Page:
Microsoft to release software under real open source license

Rob Menching:

Now, let’s talk about why WiX was released as Open Source. First, working on WiX has never been a part of my job description or review goals. I work on the project in my free time. Second, WiX is a very developer oriented project and thus providing source code access increases the pool of available developers. Today, there are five core developers (Robert, K, Reid, and Derek, thank you!) regularly working on WiX in their free time with another ten submitting fixes occasionally. Finally, many parts of the Open Source development process appeal to me. Back in 1999 and 2000, I did not feel that many people inside Microsoft understood what the Open Source community was really about and I wanted to improve that understanding by providing an example.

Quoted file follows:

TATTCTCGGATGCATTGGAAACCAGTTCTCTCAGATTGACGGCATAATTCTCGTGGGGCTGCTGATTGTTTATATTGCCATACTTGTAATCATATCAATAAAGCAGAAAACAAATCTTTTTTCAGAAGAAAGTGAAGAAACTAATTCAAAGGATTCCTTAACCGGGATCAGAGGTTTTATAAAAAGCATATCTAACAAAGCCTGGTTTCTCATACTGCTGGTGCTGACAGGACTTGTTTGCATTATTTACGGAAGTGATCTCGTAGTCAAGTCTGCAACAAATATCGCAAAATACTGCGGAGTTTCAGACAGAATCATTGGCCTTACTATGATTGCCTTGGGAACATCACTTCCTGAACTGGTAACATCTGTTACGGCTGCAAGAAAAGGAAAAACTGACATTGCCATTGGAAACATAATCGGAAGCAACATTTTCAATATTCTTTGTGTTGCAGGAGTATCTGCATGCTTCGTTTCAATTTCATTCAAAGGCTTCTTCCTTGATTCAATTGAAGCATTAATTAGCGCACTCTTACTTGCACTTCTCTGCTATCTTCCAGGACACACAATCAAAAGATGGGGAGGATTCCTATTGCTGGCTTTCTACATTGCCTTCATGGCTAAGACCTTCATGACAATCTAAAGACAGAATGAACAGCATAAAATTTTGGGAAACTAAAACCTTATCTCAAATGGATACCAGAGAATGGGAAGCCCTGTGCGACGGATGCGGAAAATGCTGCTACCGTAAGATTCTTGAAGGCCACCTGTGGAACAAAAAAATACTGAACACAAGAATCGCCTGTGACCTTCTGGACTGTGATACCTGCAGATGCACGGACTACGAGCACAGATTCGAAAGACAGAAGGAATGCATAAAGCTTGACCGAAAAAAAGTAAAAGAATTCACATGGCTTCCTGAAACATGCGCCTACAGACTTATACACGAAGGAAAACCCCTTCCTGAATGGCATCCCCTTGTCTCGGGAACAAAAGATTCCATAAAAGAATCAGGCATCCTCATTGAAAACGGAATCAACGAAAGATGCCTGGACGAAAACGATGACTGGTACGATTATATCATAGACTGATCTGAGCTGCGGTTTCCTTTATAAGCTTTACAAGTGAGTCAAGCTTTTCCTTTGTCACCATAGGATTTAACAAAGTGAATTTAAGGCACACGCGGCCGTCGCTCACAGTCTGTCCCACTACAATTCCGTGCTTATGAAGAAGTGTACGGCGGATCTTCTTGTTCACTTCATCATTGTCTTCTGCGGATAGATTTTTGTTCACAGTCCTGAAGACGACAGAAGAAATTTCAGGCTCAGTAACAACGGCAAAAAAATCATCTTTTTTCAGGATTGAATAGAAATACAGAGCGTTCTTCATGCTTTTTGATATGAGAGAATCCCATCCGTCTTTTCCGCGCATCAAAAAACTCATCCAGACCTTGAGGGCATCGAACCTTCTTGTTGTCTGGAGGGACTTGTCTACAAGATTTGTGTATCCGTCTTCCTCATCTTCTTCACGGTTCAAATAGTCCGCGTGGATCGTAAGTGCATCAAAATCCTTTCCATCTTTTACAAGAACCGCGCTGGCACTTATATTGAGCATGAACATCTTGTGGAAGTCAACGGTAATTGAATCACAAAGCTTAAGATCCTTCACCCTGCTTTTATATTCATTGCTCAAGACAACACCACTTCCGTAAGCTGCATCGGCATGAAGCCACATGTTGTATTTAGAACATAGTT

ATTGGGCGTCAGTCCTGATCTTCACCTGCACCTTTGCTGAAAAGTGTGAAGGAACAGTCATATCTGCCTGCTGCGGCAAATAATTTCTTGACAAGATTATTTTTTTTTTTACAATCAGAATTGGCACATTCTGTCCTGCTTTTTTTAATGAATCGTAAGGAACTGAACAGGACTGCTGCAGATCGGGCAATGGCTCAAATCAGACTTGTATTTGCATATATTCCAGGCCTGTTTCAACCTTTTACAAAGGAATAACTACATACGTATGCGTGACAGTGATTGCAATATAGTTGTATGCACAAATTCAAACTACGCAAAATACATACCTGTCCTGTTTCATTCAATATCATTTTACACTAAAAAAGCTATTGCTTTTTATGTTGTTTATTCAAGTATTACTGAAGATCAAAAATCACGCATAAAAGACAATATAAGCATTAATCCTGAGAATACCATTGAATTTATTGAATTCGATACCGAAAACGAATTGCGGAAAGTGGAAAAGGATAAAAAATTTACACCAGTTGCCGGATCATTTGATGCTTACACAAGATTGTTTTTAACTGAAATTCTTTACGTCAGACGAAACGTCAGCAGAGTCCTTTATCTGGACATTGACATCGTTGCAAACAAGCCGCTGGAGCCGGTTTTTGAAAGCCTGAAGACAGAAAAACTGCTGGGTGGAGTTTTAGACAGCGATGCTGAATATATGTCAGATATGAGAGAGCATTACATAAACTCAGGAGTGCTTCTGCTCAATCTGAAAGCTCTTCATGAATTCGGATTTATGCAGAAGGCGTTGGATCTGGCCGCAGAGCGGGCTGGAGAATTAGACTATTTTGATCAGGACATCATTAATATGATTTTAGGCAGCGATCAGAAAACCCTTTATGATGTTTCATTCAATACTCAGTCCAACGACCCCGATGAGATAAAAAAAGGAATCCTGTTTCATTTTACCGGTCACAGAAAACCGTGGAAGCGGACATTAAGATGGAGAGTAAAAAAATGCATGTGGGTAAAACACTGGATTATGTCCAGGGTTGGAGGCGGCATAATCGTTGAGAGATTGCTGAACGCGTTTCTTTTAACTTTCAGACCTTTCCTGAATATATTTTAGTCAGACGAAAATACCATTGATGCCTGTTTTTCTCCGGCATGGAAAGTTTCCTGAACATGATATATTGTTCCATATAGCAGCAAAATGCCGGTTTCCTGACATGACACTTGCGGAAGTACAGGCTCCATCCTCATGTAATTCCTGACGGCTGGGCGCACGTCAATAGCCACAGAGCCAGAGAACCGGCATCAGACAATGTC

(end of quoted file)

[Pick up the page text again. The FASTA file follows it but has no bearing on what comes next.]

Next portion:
After four and a half years of part-time development, the WiX design (and most of the code) matured to a point where I was comfortable trying to release it externally. So, last October I started looking for a means to release not only the tools but the source code as well. I thought GotDotNet was the place. However, at that time, none of the existing Shared Source licenses were flexible enough to accept contributions from the community. Then, in February, I was introduced to Stephen Walli who was also working to improve Microsoft’s relationship with the Open Source community. Fortunately, Stephen was much farther along than I and had the step-by-step plan how to release an Open Source project from Microsoft using an approved OSS license.

Today, via WiX on SourceForge, you get to see the results of many people’s efforts to improve Microsoft from the inside out. I’m not exactly sure what is going to happen next but I’m sure there are quite a few people who are interested to see where this leads. Personally, all I hope is that if you find the WiX toolset useful then you’ll join the community and help us improve the toolset.

Of course the relevance is not the WiX toolset itself, but the fact that something from Microsoft is released under an approved OSS license (the Common Public License).